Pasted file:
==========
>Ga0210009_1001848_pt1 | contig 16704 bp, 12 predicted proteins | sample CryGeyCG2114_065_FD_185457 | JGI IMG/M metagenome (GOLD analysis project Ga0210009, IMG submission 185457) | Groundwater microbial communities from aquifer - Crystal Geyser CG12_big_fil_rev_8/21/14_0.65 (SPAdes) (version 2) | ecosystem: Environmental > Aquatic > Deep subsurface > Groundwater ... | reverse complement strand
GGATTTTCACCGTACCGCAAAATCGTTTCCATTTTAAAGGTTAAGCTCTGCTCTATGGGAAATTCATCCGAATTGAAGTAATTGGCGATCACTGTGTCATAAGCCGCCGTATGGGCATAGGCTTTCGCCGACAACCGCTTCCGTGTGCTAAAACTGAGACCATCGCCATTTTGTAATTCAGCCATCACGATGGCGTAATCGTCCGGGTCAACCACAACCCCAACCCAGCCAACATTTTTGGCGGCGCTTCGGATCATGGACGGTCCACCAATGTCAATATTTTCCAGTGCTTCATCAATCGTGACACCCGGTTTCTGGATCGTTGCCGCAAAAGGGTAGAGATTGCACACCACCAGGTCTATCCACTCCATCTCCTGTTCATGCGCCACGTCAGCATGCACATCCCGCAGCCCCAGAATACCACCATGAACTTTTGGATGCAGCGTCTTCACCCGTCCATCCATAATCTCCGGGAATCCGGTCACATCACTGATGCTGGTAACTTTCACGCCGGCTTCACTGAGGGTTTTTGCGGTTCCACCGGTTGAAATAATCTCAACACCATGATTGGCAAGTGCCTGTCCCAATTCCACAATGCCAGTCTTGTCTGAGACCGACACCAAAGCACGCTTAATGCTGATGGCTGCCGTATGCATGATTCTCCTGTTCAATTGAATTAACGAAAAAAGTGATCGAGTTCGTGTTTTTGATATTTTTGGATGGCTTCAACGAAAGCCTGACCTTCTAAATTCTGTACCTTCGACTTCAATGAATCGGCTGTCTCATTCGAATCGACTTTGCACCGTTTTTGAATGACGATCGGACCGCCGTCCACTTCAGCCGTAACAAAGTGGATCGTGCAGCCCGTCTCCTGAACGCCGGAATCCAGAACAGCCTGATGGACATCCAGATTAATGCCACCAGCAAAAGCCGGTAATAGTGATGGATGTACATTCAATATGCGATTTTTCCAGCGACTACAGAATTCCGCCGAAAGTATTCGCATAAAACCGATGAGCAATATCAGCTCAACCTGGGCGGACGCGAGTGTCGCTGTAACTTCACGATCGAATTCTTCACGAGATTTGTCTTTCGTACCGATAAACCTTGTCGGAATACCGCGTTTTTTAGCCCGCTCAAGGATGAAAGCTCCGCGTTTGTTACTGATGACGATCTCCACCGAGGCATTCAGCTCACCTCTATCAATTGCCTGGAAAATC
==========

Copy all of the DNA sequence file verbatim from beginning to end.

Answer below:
>Ga0210009_1001848_pt1 | contig 16704 bp, 12 predicted proteins | sample CryGeyCG2114_065_FD_185457 | JGI IMG/M metagenome (GOLD analysis project Ga0210009, IMG submission 185457) | Groundwater microbial communities from aquifer - Crystal Geyser CG12_big_fil_rev_8/21/14_0.65 (SPAdes) (version 2) | ecosystem: Environmental > Aquatic > Deep subsurface > Groundwater ... | reverse complement strand
GGATTTTCACCGTACCGCAAAATCGTTTCCATTTTAAAGGTTAAGCTCTGCTCTATGGGAAATTCATCCGAATTGAAGTAATTGGCGATCACTGTGTCATAAGCCGCCGTATGGGCATAGGCTTTCGCCGACAACCGCTTCCGTGTGCTAAAACTGAGACCATCGCCATTTTGTAATTCAGCCATCACGATGGCGTAATCGTCCGGGTCAACCACAACCCCAACCCAGCCAACATTTTTGGCGGCGCTTCGGATCATGGACGGTCCACCAATGTCAATATTTTCCAGTGCTTCATCAATCGTGACACCCGGTTTCTGGATCGTTGCCGCAAAAGGGTAGAGATTGCACACCACCAGGTCTATCCACTCCATCTCCTGTTCATGCGCCACGTCAGCATGCACATCCCGCAGCCCCAGAATACCACCATGAACTTTTGGATGCAGCGTCTTCACCCGTCCATCCATAATCTCCGGGAATCCGGTCACATCACTGATGCTGGTAACTTTCACGCCGGCTTCACTGAGGGTTTTTGCGGTTCCACCGGTTGAAATAATCTCAACACCATGATTGGCAAGTGCCTGTCCCAATTCCACAATGCCAGTCTTGTCTGAGACCGACACCAAAGCACGCTTAATGCTGATGGCTGCCGTATGCATGATTCTCCTGTTCAATTGAATTAACGAAAAAAGTGATCGAGTTCGTGTTTTTGATATTTTTGGATGGCTTCAACGAAAGCCTGACCTTCTAAATTCTGTACCTTCGACTTCAATGAATCGGCTGTCTCATTCGAATCGACTTTGCACCGTTTTTGAATGACGATCGGACCGCCGTCCACTTCAGCCGTAACAAAGTGGATCGTGCAGCCCGTCTCCTGAACGCCGGAATCCAGAACAGCCTGATGGACATCCAGATTAATGCCACCAGCAAAAGCCGGTAATAGTGATGGATGTACATTCAATATGCGATTTTTCCAGCGACTACAGAATTCCGCCGAAAGTATTCGCATAAAACCGATGAGCAATATCAGCTCAACCTGGGCGGACGCGAGTGTCGCTGTAACTTCACGATCGAATTCTTCACGAGATTTGTCTTTCGTACCGATAAACCTTGTCGGAATACCGCGTTTTTTAGCCCGCTCAAGGATGAAAGCTCCGCGTTTGTTACTGATGACGATCTCCACCGAGGCATTCAGCTCACCTCTATCAATTGCCTGGAAAATC